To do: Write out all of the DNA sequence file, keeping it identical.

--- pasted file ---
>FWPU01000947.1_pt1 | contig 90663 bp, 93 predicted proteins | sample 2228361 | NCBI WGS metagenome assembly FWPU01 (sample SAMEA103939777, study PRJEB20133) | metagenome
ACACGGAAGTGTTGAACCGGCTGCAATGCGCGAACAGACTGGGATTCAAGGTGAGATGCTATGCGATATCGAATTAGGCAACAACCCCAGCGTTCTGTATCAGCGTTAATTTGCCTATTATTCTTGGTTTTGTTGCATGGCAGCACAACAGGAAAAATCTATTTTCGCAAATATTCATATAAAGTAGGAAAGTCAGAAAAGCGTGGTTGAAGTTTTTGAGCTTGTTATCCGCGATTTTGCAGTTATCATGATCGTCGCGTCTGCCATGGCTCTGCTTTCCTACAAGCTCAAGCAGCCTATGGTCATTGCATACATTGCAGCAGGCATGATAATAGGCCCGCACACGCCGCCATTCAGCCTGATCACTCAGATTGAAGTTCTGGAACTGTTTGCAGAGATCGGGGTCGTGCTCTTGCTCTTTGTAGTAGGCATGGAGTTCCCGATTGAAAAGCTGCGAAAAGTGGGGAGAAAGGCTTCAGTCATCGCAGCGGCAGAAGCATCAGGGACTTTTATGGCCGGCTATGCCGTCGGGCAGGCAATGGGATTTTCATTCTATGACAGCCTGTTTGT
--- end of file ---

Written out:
>FWPU01000947.1_pt1 | contig 90663 bp, 93 predicted proteins | sample 2228361 | NCBI WGS metagenome assembly FWPU01 (sample SAMEA103939777, study PRJEB20133) | metagenome
ACACGGAAGTGTTGAACCGGCTGCAATGCGCGAACAGACTGGGATTCAAGGTGAGATGCTATGCGATATCGAATTAGGCAACAACCCCAGCGTTCTGTATCAGCGTTAATTTGCCTATTATTCTTGGTTTTGTTGCATGGCAGCACAACAGGAAAAATCTATTTTCGCAAATATTCATATAAAGTAGGAAAGTCAGAAAAGCGTGGTTGAAGTTTTTGAGCTTGTTATCCGCGATTTTGCAGTTATCATGATCGTCGCGTCTGCCATGGCTCTGCTTTCCTACAAGCTCAAGCAGCCTATGGTCATTGCATACATTGCAGCAGGCATGATAATAGGCCCGCACACGCCGCCATTCAGCCTGATCACTCAGATTGAAGTTCTGGAACTGTTTGCAGAGATCGGGGTCGTGCTCTTGCTCTTTGTAGTAGGCATGGAGTTCCCGATTGAAAAGCTGCGAAAAGTGGGGAGAAAGGCTTCAGTCATCGCAGCGGCAGAAGCATCAGGGACTTTTATGGCCGGCTATGCCGTCGGGCAGGCAATGGGATTTTCATTCTATGACAGCCTGTTTGT